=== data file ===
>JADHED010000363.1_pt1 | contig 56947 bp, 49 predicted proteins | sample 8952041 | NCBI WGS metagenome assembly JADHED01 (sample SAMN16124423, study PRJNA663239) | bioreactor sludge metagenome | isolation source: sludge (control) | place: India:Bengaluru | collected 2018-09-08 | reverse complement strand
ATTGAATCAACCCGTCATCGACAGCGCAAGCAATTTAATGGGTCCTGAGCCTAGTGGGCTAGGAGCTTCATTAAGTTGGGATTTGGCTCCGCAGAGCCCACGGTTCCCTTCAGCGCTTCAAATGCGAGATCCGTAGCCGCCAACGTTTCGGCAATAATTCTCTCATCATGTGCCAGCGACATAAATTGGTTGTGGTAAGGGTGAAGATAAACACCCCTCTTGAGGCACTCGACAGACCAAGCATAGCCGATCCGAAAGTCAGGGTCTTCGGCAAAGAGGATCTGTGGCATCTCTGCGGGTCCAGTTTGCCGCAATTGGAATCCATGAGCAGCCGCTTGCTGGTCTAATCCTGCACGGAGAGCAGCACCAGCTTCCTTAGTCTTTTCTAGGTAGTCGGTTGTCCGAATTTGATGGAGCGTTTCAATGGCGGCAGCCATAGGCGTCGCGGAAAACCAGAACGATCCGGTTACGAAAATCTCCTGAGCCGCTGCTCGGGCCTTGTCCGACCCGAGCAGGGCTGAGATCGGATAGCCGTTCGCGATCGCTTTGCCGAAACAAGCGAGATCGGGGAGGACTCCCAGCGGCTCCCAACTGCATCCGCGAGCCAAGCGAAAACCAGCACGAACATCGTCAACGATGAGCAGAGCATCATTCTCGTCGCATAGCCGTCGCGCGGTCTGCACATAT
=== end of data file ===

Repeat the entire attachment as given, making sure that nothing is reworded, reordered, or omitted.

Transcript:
>JADHED010000363.1_pt1 | contig 56947 bp, 49 predicted proteins | sample 8952041 | NCBI WGS metagenome assembly JADHED01 (sample SAMN16124423, study PRJNA663239) | bioreactor sludge metagenome | isolation source: sludge (control) | place: India:Bengaluru | collected 2018-09-08 | reverse complement strand
ATTGAATCAACCCGTCATCGACAGCGCAAGCAATTTAATGGGTCCTGAGCCTAGTGGGCTAGGAGCTTCATTAAGTTGGGATTTGGCTCCGCAGAGCCCACGGTTCCCTTCAGCGCTTCAAATGCGAGATCCGTAGCCGCCAACGTTTCGGCAATAATTCTCTCATCATGTGCCAGCGACATAAATTGGTTGTGGTAAGGGTGAAGATAAACACCCCTCTTGAGGCACTCGACAGACCAAGCATAGCCGATCCGAAAGTCAGGGTCTTCGGCAAAGAGGATCTGTGGCATCTCTGCGGGTCCAGTTTGCCGCAATTGGAATCCATGAGCAGCCGCTTGCTGGTCTAATCCTGCACGGAGAGCAGCACCAGCTTCCTTAGTCTTTTCTAGGTAGTCGGTTGTCCGAATTTGATGGAGCGTTTCAATGGCGGCAGCCATAGGCGTCGCGGAAAACCAGAACGATCCGGTTACGAAAATCTCCTGAGCCGCTGCTCGGGCCTTGTCCGACCCGAGCAGGGCTGAGATCGGATAGCCGTTCGCGATCGCTTTGCCGAAACAAGCGAGATCGGGGAGGACTCCCAGCGGCTCCCAACTGCATCCGCGAGCCAAGCGAAAACCAGCACGAACATCGTCAACGATGAGCAGAGCATCATTCTCGTCGCATAGCCGTCGCGCGGTCTGCACATAT